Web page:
Only two people know what happened on the night Sarah Champion and her then-husband Graham Hoyland were arrested and cautioned for domestic violence. It is likely that even those two people have very different memories and perceptions of events, and of the eight-year marriage which preceded them.
In the absence of hard facts, this weekend the shadow minister for preventing abuse and domestic violence and her ex-husband used rival tabloids to present their versions of historic events, and to deny the claims of the other. In the Mirror, Champion described the arrest as occurring in the midst of a bitter, acrimonious marriage breakdown, when she ‘felt very vulnerable’ after ‘months of tension spilled over.”
In the Mail meanwhile, Hoyland insisted that he was the victim on the night of the arrest, while his friends and current partner described Champion as ‘an abusive bully’ and suggested that the violent attack in 2007 was not an isolated incident. Hoyland, it is claimed, still has nightmares about their relationship.
While we have no perfect objective truth, and never will, we can comment on some of the statements made since the news broke. The first point is that it is highly inappropriate for anyone with an admitted history of domestic violence to attempt to explain it away with phrases such as “I lost control after being provoked for years.” This is profoundly different to a claim of self-defence – pointedly, at no point has Champion ever claimed she was defending herself when she hit Hoyland with a framed painting, causing actual bodily harm.
There is a clear red line in all domestic violence prevention work: Nothing excuses or justifies the escalation of a row into violence. When a perpetrator says “I accept I was in the wrong, but…” everything after the ‘but’ should be discounted. Any attempts to explain or contextualise domestic violence have the inevitable effect of trivialising or even justifying it, which is incredibly dangerous. All of this is true irrespective of the genders of those involved.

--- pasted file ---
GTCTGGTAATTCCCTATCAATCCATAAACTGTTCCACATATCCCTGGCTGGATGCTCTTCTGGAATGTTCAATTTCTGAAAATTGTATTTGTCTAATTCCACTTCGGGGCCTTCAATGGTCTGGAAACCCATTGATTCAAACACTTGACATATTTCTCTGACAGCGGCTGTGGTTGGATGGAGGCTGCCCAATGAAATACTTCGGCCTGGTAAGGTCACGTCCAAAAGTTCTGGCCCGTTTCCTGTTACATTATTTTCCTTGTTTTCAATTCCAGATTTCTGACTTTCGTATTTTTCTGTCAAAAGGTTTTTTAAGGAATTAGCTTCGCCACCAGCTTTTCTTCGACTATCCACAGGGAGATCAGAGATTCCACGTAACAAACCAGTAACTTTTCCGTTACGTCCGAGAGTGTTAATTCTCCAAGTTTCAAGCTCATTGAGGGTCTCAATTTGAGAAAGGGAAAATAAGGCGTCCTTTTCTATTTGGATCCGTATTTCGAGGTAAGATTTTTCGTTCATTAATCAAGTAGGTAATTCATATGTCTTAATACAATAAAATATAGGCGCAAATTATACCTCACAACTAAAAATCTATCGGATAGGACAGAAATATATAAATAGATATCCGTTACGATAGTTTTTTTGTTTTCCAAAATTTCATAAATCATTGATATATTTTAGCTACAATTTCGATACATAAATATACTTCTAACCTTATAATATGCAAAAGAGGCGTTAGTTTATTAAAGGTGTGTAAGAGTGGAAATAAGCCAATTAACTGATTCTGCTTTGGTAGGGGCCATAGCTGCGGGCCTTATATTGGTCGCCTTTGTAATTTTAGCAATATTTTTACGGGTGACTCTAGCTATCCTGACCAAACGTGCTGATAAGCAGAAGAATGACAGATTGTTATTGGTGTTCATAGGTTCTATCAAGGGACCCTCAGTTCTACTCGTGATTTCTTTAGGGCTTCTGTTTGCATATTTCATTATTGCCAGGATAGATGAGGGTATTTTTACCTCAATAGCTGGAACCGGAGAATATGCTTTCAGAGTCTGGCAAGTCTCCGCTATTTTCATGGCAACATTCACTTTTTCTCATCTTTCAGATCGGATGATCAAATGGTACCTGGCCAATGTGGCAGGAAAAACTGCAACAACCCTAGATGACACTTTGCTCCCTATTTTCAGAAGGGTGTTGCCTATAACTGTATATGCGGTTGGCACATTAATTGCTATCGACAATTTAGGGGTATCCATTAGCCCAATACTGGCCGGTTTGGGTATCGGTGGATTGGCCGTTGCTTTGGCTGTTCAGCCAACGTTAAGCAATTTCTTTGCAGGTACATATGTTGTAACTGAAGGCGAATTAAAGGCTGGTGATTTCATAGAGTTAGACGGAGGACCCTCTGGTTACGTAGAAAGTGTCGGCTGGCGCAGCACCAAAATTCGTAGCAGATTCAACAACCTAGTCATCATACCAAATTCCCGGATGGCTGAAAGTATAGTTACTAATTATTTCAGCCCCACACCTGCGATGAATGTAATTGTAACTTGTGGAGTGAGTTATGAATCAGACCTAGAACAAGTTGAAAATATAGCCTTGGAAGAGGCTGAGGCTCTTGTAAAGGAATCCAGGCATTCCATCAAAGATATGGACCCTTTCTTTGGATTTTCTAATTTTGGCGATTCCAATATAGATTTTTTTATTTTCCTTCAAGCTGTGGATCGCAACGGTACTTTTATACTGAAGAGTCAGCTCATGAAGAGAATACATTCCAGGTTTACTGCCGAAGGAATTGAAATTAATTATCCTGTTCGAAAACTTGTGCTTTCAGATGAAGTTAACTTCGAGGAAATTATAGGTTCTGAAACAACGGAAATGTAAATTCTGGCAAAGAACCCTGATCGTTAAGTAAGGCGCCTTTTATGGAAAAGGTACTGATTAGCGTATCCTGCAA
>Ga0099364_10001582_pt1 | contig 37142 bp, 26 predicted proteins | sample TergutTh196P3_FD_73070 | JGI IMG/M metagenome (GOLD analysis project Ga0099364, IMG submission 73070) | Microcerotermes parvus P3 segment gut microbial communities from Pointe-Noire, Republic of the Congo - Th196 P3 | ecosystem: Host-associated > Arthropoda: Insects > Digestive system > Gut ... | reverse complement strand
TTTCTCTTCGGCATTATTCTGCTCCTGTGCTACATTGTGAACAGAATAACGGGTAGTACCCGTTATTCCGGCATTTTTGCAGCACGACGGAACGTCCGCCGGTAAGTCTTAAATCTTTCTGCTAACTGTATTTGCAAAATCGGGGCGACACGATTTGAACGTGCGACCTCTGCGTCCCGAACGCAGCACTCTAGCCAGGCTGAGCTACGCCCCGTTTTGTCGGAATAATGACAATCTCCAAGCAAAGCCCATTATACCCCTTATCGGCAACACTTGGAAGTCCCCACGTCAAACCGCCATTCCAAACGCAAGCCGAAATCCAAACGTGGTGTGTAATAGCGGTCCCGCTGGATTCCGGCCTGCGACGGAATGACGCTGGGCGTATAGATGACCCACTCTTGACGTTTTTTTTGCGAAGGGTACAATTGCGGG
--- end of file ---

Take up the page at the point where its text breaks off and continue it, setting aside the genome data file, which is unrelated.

The second deeply worrying aspect to the current row is the immediate reaction of Champion’s friends and colleagues, not to mention the leadership and conference of the Labour party. When news of the arrest broke on Saturday, Champion was instantly swaddled with sympathetic messages and unqualified support, all the way to the top of the party.
Male victims and survivors of domestic violence often talk of their reluctance to report the crimes or tell anyone about their experiences. They fear that they will not be believed, that if there is any ambiguity then authorities and society at large will always assume that the man is at fault, that he must have done something to deserve it or bring it upon himself. They believe that any injuries or trauma inflicted upon them, as men, will be ignored, trivialised or even mocked.
Over recent years there had been considerable progress made in persuading authorities and policy makers to at least recognise the existence and needs of male victims of domestic abuse. This is one reason why male victims have increasingly felt able to report crimes against them. Last year 5,641 women were convicted of assaulting their partners, a figure which has trebled over the past decade. The past 48 hours have been a terrible setback, confirming all male victims’ worst fears, at least as far as the Labour party is concerned. It will be perceived, if you will forgive the appropriately violent metaphor, as a kick in the teeth.
As shadow minister for preventing domestic violence and abuse, Sarah Champion’s responsibilities include many thousands of male victims of female abusers. Recent developments give rise to legitimate questions about her capacity to perform that role. She herself has stated that her experience helps her better understand “how living in a toxic atmosphere can cause emotional damage [and] how things can escalate out of control so quickly.” This may well be true but it does invite questions as to which lessons, precisely, she thinks she has learned.
Britain’s leading charity for male victims, the Mankind Initiative, tell me that they plan to write to the MP this week to request an urgent meeting to clarify her position and attitudes towards male victimisation. This seems to me more constructive response than kneejerk calls for resignation or dismissal, which would achieve nothing if the problematic attitudes displayed by the rest of her party remain in place.
Sarah Champion’s ability to represent all victims of domestic violence does not hinge upon what she did or did not do over nine years ago, but upon what she does next.